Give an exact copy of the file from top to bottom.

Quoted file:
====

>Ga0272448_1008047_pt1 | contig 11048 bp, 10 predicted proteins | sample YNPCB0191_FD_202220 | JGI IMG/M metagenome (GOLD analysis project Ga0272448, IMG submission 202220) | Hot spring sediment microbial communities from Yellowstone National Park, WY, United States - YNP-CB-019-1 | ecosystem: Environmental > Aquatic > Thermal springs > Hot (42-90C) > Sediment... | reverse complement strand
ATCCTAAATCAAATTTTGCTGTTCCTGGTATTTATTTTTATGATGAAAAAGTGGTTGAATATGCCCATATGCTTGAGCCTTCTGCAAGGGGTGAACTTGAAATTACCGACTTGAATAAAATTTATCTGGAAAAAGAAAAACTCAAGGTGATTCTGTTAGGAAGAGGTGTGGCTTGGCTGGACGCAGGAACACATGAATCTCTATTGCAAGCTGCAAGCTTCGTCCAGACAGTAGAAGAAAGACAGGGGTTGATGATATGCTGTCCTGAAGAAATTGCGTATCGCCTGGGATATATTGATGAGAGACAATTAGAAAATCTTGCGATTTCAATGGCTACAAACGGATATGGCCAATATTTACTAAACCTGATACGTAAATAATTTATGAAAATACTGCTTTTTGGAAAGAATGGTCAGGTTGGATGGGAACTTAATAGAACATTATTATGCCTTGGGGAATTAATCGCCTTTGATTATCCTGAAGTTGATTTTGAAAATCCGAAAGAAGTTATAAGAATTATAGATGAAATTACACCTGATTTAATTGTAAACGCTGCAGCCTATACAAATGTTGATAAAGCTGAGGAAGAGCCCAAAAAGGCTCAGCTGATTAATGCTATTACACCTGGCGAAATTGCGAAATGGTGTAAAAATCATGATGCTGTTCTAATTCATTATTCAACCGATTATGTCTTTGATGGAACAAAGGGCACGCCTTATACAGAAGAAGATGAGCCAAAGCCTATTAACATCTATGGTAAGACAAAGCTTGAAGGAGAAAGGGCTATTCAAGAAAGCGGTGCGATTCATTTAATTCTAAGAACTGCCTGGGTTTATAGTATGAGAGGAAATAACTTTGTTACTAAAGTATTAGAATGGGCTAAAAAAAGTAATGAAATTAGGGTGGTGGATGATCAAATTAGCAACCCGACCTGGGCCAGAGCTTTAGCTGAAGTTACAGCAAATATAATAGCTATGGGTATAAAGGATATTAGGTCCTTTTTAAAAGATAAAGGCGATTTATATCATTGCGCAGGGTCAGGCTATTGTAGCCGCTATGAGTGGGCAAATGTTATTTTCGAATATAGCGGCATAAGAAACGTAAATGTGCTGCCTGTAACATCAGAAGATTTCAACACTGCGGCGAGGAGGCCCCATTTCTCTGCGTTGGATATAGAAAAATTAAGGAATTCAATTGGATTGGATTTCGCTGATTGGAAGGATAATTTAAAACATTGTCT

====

>Ga0272448_1008047_pt1 | contig 11048 bp, 10 predicted proteins | sample YNPCB0191_FD_202220 | JGI IMG/M metagenome (GOLD analysis project Ga0272448, IMG submission 202220) | Hot spring sediment microbial communities from Yellowstone National Park, WY, United States - YNP-CB-019-1 | ecosystem: Environmental > Aquatic > Thermal springs > Hot (42-90C) > Sediment... | reverse complement strand
ATCCTAAATCAAATTTTGCTGTTCCTGGTATTTATTTTTATGATGAAAAAGTGGTTGAATATGCCCATATGCTTGAGCCTTCTGCAAGGGGTGAACTTGAAATTACCGACTTGAATAAAATTTATCTGGAAAAAGAAAAACTCAAGGTGATTCTGTTAGGAAGAGGTGTGGCTTGGCTGGACGCAGGAACACATGAATCTCTATTGCAAGCTGCAAGCTTCGTCCAGACAGTAGAAGAAAGACAGGGGTTGATGATATGCTGTCCTGAAGAAATTGCGTATCGCCTGGGATATATTGATGAGAGACAATTAGAAAATCTTGCGATTTCAATGGCTACAAACGGATATGGCCAATATTTACTAAACCTGATACGTAAATAATTTATGAAAATACTGCTTTTTGGAAAGAATGGTCAGGTTGGATGGGAACTTAATAGAACATTATTATGCCTTGGGGAATTAATCGCCTTTGATTATCCTGAAGTTGATTTTGAAAATCCGAAAGAAGTTATAAGAATTATAGATGAAATTACACCTGATTTAATTGTAAACGCTGCAGCCTATACAAATGTTGATAAAGCTGAGGAAGAGCCCAAAAAGGCTCAGCTGATTAATGCTATTACACCTGGCGAAATTGCGAAATGGTGTAAAAATCATGATGCTGTTCTAATTCATTATTCAACCGATTATGTCTTTGATGGAACAAAGGGCACGCCTTATACAGAAGAAGATGAGCCAAAGCCTATTAACATCTATGGTAAGACAAAGCTTGAAGGAGAAAGGGCTATTCAAGAAAGCGGTGCGATTCATTTAATTCTAAGAACTGCCTGGGTTTATAGTATGAGAGGAAATAACTTTGTTACTAAAGTATTAGAATGGGCTAAAAAAAGTAATGAAATTAGGGTGGTGGATGATCAAATTAGCAACCCGACCTGGGCCAGAGCTTTAGCTGAAGTTACAGCAAATATAATAGCTATGGGTATAAAGGATATTAGGTCCTTTTTAAAAGATAAAGGCGATTTATATCATTGCGCAGGGTCAGGCTATTGTAGCCGCTATGAGTGGGCAAATGTTATTTTCGAATATAGCGGCATAAGAAACGTAAATGTGCTGCCTGTAACATCAGAAGATTTCAACACTGCGGCGAGGAGGCCCCATTTCTCTGCGTTGGATATAGAAAAATTAAGGAATTCAATTGGATTGGATTTCGCTGATTGGAAGGATAATTTAAAACATTGTCT